Photo of Gamelan instruments. Photo by Adam Fleischer.

 Gamelan is a popular ensemble at Lawrence and, for the first time, is a part of the First-Year Studies curriculum. Gamelan is a style of traditional music that is played as an ensemble by Javanese, Balinese and Sundanese people of the Indonesian Archipelago. The word “gamelan” comes from the root verb “gamel”, which effectively translates as “to play percussion instruments,” in Javanese, the word for gamelan is “gambelan,” and in Sundanese, it’s called “degung.” 

Lawrence’s Balinese gamelan is taught by Associate Professor of Ethnomusicology Sonja Downing and her husband, Lecturer of Music & Director of Gamelan I Dewa Ketut Alit Adnyana. Dewa is from Bali, one of the many islands of Indonesia. Bali is located directly east of Java, where Indonesia’s capital, Jakarta, is located.  

Dewa commented that gamelan is very important in his culture and is used to celebrate many events, such as births, deaths, weddings and pregnancies as well as government events.  

“We have a lot of gamelan in Bali…for ceremonies and sometimes to welcome tourists,” Dewa said.  

According to Downing, it took a lot of pushing to get gamelan included in First-Year Studies. There are several long lists of works, organized by subject, that have been pre-approved to be considered when a new work is chosen for the First-Year Studies curriculum each year. For a long time, the list of music works was almost completely dominated by European, male composers. 

Photo of Gamelan instruments. Photo by Adam Fleischer.

Although Downing believes that the works of Johann Sebastian Bach, Ludwig van Beethoven and Johannes Brahms are valuable, she feels that the point of First-Year Studies is to expose incoming students to a more diverse selection of works. When the music list was reviewed and updated, Downing proposed a few non-Western works, and a couple of them advanced to the First-Year Studies committee. 

“[It’s important to] decenter our experiences and just to broaden our perspective,” Downing said. “[We need to] know that what we’re used to isn’t the only way of doing things.” 

Indonesia is an incredibly diverse country, with thousands of islands and ethnic groups and hundreds of languages. Downing said that gamelan is a good gateway to learning about Indonesia and its diversity, but feels that it gets more than its fair share of attention. She feels that this can lead to the cultural traditions of other Indonesian groups getting ignored. She said that for the past half-century or so, the government of Indonesia has focused on emphasizing gamelan as part of the national culture, which has disadvantaged other Indonesian cultural practices.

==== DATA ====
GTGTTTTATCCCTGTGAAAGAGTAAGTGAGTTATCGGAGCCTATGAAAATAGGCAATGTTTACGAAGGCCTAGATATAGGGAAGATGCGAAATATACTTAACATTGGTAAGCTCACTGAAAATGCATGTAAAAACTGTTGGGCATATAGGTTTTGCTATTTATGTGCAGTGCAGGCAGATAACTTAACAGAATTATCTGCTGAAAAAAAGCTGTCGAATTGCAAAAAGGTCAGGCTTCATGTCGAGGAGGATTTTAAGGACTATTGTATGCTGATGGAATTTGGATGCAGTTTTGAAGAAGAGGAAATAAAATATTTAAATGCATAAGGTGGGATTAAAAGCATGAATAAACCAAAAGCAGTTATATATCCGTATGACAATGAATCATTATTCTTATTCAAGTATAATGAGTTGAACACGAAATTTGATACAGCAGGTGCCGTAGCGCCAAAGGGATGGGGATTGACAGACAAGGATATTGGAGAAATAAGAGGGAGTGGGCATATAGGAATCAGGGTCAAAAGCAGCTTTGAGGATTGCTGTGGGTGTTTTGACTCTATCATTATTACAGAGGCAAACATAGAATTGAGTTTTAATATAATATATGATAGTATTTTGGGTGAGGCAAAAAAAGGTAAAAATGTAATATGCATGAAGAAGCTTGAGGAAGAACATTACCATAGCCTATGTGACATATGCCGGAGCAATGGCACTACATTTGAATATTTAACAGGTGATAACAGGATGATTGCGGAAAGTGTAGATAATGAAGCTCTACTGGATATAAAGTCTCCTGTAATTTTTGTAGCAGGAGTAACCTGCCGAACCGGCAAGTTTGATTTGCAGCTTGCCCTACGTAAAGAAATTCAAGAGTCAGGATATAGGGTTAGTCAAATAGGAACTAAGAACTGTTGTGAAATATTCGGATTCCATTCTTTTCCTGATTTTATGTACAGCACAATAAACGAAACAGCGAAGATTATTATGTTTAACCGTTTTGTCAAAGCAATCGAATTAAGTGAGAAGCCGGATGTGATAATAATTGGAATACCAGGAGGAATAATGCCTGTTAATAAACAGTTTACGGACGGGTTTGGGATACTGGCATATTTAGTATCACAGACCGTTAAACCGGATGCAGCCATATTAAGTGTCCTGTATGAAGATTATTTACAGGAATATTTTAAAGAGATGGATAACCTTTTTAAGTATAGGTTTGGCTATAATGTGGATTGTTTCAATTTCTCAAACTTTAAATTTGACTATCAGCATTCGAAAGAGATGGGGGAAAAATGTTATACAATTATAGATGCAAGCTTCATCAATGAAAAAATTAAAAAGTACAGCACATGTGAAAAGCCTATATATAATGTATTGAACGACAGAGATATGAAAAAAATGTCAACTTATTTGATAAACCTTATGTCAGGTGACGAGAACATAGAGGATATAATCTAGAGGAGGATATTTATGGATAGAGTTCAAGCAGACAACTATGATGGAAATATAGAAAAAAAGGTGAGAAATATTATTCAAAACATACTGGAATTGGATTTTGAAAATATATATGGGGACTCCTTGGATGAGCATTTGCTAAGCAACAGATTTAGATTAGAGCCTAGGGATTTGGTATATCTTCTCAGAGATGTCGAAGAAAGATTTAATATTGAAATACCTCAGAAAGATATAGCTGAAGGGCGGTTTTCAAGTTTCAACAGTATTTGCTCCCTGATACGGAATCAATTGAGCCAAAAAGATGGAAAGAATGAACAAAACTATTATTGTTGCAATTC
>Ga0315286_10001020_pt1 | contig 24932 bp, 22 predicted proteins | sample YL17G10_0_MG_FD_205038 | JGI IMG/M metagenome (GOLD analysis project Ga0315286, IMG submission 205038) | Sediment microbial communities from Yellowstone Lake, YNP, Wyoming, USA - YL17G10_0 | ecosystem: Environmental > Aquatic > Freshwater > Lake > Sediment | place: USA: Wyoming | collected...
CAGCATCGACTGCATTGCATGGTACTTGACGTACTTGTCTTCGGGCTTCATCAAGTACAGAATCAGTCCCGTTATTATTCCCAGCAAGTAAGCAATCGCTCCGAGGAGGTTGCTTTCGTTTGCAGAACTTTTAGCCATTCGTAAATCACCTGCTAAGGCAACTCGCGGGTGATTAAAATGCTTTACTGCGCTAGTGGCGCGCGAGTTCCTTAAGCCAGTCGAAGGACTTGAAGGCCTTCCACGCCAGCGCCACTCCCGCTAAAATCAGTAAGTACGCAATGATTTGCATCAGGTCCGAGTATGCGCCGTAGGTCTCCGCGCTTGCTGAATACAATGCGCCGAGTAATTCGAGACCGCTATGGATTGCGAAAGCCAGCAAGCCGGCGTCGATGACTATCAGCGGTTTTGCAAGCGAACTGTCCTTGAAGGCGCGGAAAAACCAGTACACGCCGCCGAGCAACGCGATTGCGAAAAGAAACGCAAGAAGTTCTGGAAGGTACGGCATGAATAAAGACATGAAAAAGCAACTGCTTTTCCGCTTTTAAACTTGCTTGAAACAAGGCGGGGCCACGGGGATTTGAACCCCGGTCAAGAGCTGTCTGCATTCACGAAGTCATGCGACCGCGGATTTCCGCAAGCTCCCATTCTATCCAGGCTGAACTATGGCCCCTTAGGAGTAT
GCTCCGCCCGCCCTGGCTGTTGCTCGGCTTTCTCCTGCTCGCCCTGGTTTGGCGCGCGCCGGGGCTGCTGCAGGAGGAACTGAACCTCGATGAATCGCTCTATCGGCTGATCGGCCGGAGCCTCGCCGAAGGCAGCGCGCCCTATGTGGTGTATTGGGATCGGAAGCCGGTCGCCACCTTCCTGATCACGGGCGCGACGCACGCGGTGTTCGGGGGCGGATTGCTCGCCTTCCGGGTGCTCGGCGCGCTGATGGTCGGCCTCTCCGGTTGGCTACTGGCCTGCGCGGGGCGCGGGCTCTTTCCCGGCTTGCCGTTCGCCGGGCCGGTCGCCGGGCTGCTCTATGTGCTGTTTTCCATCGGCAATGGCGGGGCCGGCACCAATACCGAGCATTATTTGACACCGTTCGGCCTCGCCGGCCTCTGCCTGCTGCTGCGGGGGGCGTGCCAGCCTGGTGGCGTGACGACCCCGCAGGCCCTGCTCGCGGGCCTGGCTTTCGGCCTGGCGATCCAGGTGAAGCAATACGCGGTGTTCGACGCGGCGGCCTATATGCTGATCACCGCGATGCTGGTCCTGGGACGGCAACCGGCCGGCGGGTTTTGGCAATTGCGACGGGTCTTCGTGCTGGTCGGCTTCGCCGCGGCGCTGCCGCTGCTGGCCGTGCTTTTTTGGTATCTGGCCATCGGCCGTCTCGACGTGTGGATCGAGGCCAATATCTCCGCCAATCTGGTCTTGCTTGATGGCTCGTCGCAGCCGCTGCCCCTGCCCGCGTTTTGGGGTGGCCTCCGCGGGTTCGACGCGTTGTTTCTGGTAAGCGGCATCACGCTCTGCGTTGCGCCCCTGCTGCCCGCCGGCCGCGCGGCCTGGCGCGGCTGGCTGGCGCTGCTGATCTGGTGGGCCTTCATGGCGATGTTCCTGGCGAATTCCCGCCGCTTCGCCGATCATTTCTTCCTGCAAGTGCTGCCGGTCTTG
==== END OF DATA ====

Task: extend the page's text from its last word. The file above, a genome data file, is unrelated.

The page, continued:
“The [Indonesian] government has definitely picked and chose what they want to uphold,” said Downing. “And it’s been really uneven.”  

Dewa hopes that gamelan can help Americans have a better understanding of Balinese culture. After living in the United States for 13 years, he has observed that American culture revolves around work, while life in Bali is more communal. He added that if you’re in Bali, it’s common to share food and drinks and be very close with your neighbors.  

“In Bali, if my cousin doesn’t work, he can still eat,” said Dewa.  

Gamelan is played in a group with a variety of instruments. Dewa connected the communal way in which gamelan is played with the communal way of living in Bali.  

Photo of Gamelan instruments. Photo by Adam Fleischer.

Both Downing and Dewa credited Dean of the Conservatory Brian Pertl for making gamelan happen at Lawrence. Pertl saw Dewa’s cousin perform in a gamelan group in Seattle, Wash., in the early 2000s and became interested in the style. In a previous article about student retention, Pertl commented that he’s been working to expand courses offered by the conservatory beyond white, European composers. Downing feels that gamelan is a part of this process.  

Downing gave credit to Associate Professor of Religious Studies and Director of First-Year Studies Martyn Smith for the fact that the gamelan piece “Jaya Semara” was added to the First-Year Studies curriculum. She added that Smith has been to Indonesia himself.  

Smith commented that when the opportunity came up to select a work of music for fall term of First-Year Studies, “Jaya Semara” struck him as being “perfect.” He didn’t like the fact that it took until winter term for First-Year Studies classes to encounter a work of music and felt that it was important to include a piece that would broaden the perspectives of first-years. He also credited Downing and Dewa for making gamelan accessible at Lawrence.  

“Gamelan adds a musical component to First-Year Studies, it widens the range of global cultures present in the curriculum and it represents a unique strength of our campus,” Smith said.